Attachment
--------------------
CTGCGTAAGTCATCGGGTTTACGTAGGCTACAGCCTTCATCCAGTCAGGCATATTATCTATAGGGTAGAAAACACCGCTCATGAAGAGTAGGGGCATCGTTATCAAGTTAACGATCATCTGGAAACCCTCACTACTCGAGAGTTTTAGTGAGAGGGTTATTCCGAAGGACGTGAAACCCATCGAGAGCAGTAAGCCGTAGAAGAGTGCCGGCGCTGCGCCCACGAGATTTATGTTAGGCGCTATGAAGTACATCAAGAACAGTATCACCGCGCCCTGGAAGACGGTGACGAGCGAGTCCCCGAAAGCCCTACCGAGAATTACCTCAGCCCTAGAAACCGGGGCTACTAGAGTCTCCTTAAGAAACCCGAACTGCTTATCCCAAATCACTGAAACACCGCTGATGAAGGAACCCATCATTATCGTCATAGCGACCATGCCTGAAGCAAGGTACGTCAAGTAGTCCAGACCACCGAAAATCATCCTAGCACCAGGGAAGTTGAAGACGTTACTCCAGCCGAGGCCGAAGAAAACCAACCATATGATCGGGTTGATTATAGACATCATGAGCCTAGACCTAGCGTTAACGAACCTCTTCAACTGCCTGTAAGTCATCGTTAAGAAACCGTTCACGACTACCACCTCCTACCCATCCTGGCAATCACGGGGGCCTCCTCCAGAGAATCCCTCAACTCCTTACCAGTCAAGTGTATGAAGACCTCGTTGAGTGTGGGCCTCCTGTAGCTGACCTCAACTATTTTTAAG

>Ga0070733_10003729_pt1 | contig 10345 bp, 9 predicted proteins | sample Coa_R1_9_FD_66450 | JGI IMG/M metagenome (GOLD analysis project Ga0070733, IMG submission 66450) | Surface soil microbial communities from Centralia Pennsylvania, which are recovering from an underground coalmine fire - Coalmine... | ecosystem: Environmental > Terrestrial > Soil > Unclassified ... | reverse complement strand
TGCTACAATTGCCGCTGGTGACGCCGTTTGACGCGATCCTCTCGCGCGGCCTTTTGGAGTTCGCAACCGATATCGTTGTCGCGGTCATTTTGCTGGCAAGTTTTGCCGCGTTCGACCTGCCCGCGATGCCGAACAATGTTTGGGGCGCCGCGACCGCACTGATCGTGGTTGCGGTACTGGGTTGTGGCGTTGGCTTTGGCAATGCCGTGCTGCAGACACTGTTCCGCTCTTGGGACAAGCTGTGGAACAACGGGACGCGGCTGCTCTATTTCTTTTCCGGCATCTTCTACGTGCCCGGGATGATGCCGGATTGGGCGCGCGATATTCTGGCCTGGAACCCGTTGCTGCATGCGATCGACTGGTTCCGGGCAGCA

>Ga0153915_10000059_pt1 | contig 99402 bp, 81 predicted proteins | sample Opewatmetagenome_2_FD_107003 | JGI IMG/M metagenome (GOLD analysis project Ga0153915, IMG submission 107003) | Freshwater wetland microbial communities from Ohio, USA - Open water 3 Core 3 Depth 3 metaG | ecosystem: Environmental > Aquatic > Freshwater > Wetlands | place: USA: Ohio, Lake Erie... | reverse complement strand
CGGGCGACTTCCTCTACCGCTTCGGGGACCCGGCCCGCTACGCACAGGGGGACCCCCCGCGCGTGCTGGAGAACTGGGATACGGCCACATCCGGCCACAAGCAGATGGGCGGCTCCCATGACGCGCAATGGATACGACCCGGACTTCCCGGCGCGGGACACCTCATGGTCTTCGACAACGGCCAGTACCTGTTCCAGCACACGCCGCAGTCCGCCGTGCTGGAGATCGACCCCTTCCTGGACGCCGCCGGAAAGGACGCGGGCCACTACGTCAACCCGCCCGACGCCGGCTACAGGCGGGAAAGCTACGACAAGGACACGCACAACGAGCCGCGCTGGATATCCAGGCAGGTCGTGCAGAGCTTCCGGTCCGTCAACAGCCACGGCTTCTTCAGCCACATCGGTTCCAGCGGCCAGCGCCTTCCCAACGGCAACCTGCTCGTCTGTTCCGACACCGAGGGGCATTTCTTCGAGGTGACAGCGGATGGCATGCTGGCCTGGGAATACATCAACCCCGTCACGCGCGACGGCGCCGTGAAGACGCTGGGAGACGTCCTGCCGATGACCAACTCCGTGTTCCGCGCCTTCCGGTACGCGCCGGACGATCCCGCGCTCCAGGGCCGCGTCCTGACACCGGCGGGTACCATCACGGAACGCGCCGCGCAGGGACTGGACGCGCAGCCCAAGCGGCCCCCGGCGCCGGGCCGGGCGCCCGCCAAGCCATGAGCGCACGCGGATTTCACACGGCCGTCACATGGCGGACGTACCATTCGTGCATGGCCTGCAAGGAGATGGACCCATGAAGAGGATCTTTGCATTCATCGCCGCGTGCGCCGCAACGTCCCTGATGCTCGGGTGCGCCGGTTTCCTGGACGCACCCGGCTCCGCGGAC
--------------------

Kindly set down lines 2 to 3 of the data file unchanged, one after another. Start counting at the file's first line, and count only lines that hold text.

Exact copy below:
>Ga0070733_10003729_pt1 | contig 10345 bp, 9 predicted proteins | sample Coa_R1_9_FD_66450 | JGI IMG/M metagenome (GOLD analysis project Ga0070733, IMG submission 66450) | Surface soil microbial communities from Centralia Pennsylvania, which are recovering from an underground coalmine fire - Coalmine... | ecosystem: Environmental > Terrestrial > Soil > Unclassified ... | reverse complement strand
TGCTACAATTGCCGCTGGTGACGCCGTTTGACGCGATCCTCTCGCGCGGCCTTTTGGAGTTCGCAACCGATATCGTTGTCGCGGTCATTTTGCTGGCAAGTTTTGCCGCGTTCGACCTGCCCGCGATGCCGAACAATGTTTGGGGCGCCGCGACCGCACTGATCGTGGTTGCGGTACTGGGTTGTGGCGTTGGCTTTGGCAATGCCGTGCTGCAGACACTGTTCCGCTCTTGGGACAAGCTGTGGAACAACGGGACGCGGCTGCTCTATTTCTTTTCCGGCATCTTCTACGTGCCCGGGATGATGCCGGATTGGGCGCGCGATATTCTGGCCTGGAACCCGTTGCTGCATGCGATCGACTGGTTCCGGGCAGCA